There is no rancour or resorting to honour killing when inter-caste or inter-religious marriages happen. They have been at the forefront of pre serving performing arts, heritage monuments and culture in the state and have done much to promote Tamil language and literature. They have contributed immensely to science, engineering, medi to science, engineering, medicine and education in the state.

Politically excluded and socially reviled, what can the Tamil brahmins do to preserve their identity and yet feel secure within the social space in Tamil Nadu and India?

Brahmins are unlikely to demand any kind of reservation in education, job or political sphere. All they would look for is an amenable climate where they can, like other communities, contribute to the progress of the nation.In a liberal country , we would like communities such as Muslims, Christians, Parsis and Jains preserving their unique faith, tradition, customs, attire, language and practices. The same has to be extended to the brahmins of Tamil Nadu. They should be allowed to retain multiple identities -that of a brahmin, a Tamil and an Indian -with pride.

The political hate narrative in Tamil Nadu must change.

(A co-founder of, the author is managing director of New Horizon Media Private Limited)

Monday, September 29, 2014

Wednesday, June 18, 2014

On compulsory Tamil in TN Schools

Starting this year, schools coming under the Tamil Nadu Government Board must have to have Tamil as one of the subjects. This has made a few people upset. Most notably the private schools operating under the name "Matriculation" schools. There is a long history to this. I will try to keep it as brief as possible.

Between 2006-2011, DMK Government under M. Karunanidhi brought out three important pieces of legislation in the school education space.
  1. Tamil Nadu Learning Act, 2006
  2. Tamil Nadu Schools (Regulation of Collection of Fee) Act, 2009
  3. Tamil Nadu Uniform System of School Education Act, 2010
The first one enforced that over time, Tamil will have to be compulsorily taught to every student coming under the Tamil Nadu boards. The second one put the screws on the private Matriculation schools on what sort of fee they could collect from their students. The third abolished the State Board, Matriculation and Oriental and replaced them with a single "Equitable & Uniform Syllabus".

Naturally, the Matriculation schools opposed all of the above. They were also hit by the central legislation, "The Right of Children to Free and Compulsory Education Act, 2009."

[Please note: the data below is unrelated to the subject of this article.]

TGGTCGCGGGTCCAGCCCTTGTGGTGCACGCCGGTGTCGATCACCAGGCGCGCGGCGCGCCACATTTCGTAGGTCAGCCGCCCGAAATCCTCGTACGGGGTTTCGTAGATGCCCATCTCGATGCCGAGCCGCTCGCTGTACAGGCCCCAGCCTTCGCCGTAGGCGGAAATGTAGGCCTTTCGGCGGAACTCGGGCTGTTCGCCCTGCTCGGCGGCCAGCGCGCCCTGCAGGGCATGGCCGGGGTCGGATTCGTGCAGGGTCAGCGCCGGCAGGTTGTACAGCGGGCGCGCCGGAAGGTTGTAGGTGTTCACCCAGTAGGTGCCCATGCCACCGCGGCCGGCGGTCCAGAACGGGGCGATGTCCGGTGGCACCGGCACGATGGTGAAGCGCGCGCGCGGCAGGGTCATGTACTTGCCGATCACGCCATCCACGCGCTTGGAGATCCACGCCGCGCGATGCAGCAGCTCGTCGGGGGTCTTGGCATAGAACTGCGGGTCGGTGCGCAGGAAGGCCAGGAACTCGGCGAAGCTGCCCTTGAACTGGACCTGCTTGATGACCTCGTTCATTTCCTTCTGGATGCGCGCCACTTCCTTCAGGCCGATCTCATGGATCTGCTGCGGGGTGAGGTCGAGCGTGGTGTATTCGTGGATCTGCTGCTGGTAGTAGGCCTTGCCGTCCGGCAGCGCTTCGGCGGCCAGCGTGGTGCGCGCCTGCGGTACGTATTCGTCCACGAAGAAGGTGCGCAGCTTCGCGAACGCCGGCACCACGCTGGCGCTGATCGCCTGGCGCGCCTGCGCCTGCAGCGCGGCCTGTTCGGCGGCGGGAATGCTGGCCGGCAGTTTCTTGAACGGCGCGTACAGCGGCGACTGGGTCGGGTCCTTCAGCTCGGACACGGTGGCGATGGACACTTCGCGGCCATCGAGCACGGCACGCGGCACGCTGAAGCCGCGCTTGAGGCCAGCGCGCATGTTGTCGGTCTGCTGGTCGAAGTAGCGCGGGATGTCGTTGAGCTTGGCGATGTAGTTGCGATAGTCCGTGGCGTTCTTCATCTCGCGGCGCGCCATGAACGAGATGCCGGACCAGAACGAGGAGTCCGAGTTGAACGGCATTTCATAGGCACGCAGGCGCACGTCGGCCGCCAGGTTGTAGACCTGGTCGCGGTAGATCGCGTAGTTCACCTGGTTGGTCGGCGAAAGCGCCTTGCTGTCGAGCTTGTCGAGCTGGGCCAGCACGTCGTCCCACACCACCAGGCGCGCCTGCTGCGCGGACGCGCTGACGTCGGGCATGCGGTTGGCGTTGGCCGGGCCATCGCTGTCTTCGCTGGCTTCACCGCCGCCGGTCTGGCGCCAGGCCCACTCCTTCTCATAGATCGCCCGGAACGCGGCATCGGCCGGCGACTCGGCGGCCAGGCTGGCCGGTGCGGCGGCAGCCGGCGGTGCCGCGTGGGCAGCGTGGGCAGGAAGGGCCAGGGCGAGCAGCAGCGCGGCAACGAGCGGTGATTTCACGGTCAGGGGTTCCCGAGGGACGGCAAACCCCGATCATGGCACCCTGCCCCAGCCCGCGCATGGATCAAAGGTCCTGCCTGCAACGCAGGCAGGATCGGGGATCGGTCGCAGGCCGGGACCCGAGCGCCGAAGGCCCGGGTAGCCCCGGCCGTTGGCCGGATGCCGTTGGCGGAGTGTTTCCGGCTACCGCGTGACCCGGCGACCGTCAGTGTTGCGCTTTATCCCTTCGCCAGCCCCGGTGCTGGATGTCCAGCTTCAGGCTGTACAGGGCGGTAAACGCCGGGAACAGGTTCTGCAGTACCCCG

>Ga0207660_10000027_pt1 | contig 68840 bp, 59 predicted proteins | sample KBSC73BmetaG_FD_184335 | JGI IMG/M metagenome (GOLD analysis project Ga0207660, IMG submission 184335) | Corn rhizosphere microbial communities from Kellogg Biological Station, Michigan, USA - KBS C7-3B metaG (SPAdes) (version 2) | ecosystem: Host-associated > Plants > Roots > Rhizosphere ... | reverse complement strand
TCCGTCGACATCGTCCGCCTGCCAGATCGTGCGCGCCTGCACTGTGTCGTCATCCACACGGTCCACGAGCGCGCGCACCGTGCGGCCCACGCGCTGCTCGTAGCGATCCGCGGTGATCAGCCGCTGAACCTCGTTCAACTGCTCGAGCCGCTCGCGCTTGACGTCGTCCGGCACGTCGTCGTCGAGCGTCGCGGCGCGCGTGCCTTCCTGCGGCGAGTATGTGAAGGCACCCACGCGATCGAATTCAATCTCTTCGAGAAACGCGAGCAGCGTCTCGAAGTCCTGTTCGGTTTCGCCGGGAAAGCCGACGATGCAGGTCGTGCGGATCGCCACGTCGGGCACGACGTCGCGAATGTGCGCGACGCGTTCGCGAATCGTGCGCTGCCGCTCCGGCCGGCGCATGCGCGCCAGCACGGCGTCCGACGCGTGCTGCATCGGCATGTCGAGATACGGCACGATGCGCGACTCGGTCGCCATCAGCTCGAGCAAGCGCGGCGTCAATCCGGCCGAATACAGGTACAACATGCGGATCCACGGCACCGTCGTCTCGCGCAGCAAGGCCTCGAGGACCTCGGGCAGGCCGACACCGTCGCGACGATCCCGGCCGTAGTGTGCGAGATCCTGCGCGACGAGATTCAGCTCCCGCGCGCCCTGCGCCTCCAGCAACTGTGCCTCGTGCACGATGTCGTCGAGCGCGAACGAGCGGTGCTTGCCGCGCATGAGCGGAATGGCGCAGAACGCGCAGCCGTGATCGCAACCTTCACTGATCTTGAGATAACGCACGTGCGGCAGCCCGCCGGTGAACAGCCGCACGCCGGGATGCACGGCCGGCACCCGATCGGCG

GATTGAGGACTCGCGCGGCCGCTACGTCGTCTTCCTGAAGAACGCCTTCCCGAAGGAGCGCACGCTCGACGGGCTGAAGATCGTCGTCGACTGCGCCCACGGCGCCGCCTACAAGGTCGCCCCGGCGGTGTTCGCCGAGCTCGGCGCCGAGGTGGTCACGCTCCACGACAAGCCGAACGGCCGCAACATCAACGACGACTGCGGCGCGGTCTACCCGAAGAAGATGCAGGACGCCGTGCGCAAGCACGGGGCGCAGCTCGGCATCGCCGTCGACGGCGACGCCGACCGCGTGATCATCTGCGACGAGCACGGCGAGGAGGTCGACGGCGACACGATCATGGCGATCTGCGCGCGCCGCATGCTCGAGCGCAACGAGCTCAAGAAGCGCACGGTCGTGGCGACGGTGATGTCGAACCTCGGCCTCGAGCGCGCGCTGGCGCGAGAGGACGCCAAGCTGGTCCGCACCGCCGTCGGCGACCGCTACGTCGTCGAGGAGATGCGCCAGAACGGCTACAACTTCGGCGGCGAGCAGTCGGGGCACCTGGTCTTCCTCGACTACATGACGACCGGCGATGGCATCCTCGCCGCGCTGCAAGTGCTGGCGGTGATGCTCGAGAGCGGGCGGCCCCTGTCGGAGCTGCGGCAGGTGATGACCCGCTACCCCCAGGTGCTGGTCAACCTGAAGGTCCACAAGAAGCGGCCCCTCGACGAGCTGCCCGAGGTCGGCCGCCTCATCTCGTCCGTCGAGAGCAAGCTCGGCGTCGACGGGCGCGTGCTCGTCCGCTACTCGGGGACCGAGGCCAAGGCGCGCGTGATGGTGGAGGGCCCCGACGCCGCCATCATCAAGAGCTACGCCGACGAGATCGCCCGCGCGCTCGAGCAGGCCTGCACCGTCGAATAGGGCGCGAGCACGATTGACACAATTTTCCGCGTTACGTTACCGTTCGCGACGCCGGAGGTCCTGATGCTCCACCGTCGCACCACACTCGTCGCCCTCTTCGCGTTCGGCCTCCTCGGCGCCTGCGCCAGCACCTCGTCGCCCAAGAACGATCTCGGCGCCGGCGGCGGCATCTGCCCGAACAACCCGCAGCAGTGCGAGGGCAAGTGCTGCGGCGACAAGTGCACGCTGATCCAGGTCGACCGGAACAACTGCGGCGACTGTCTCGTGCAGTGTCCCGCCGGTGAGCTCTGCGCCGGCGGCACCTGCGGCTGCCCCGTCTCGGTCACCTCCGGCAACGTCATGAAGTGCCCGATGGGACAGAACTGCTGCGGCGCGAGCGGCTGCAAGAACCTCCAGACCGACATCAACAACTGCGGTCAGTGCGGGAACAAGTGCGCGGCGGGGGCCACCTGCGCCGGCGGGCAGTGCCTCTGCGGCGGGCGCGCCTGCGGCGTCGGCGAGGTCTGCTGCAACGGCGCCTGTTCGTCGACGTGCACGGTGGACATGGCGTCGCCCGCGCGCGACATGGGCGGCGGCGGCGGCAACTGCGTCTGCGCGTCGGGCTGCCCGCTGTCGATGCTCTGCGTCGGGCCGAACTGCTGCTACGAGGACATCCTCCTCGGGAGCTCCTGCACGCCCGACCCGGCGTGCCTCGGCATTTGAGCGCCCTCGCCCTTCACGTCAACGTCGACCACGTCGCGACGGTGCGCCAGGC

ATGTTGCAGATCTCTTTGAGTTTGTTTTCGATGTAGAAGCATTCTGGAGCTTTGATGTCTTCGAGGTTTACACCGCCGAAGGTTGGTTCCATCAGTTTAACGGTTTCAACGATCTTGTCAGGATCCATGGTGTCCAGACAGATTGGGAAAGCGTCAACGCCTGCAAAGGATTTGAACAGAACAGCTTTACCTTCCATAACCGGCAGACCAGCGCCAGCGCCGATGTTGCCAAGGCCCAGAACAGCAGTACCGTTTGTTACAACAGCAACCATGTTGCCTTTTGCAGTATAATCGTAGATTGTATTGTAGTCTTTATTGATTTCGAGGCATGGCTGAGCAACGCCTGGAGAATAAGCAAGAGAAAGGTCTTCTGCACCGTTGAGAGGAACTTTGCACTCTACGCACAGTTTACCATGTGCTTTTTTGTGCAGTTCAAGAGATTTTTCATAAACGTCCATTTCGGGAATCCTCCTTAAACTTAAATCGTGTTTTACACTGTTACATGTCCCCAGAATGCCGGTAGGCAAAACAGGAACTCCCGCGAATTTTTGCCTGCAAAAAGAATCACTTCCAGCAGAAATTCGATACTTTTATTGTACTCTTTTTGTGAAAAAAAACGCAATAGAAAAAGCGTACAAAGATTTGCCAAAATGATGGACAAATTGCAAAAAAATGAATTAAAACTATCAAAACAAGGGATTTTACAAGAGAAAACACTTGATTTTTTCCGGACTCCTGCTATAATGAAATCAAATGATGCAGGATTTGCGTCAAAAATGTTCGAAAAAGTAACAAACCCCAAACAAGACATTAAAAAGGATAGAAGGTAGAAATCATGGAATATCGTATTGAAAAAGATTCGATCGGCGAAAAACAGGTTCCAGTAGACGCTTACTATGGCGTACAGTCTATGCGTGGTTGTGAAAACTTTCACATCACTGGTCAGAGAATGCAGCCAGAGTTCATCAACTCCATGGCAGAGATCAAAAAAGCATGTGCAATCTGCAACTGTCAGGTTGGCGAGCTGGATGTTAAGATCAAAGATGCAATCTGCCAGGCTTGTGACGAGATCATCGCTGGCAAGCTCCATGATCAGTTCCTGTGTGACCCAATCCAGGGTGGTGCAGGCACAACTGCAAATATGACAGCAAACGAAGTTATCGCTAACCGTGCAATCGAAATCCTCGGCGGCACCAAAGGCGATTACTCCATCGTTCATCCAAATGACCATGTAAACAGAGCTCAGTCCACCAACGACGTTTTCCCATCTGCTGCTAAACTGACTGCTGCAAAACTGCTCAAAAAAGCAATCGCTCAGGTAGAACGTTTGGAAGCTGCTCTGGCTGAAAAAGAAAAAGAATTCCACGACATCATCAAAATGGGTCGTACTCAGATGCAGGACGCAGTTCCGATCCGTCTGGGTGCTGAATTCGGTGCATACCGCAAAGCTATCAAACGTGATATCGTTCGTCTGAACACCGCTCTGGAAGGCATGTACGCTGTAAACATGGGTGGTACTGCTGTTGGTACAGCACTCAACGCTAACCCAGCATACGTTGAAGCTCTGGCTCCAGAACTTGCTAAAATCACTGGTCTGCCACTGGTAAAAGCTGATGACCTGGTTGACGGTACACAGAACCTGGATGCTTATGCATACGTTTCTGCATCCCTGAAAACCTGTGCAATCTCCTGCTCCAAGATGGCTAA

Matriculation schools are private schools which had a considerable degree of autonomy until the 2010 act. They are all English medium schools, and to start with had Tamil as one of the subjects. Over time, they started introducing subjects such as Hindi, French, German etc. replacing Tamil. So it was possible for someone to study in Tamil Nadu under a Tamil Nadu Government Board without knowing a single letter of Tamil. Not anymore.

Oriental schools were religious minority schools set up by Islamic trusts and mostly Hindu Brahminical mutts offering Urdu and Sanskrit respectively instead of Tamil. They also offered a strong dose of religious education.

The 2006 Tamil Nadu Learning impacted both the Matriculation and the Oriental schools. The linguistic minorities such as Malayala Samajams offering Malayalam instead of Tamil were also affected.

This act was challenged in the courts by the Malayala Samajam and Nair Society, but failed. An 18th Feb 2008 ruling by the Supreme Court sided with the Tamil Nadu Government and said such an act is not infringing on the linguistic minorities. The Malayala Samajam was claiming that they were imparting education through mother tongue and should hence get legal protection. In reality these schools are/were imparting education via English and not mother tongue and merely teaching Malayalam as a subject. 

However the impact of the 2006 act was not immediate as enough time was given to slowly shift new incoming students to Tamil while the old students were allowed to continue in the language of their choice till the school leaving exam. It is only this academic year that they are all expected to teach Tamil in every class, and we have started seeing the opposition building up again.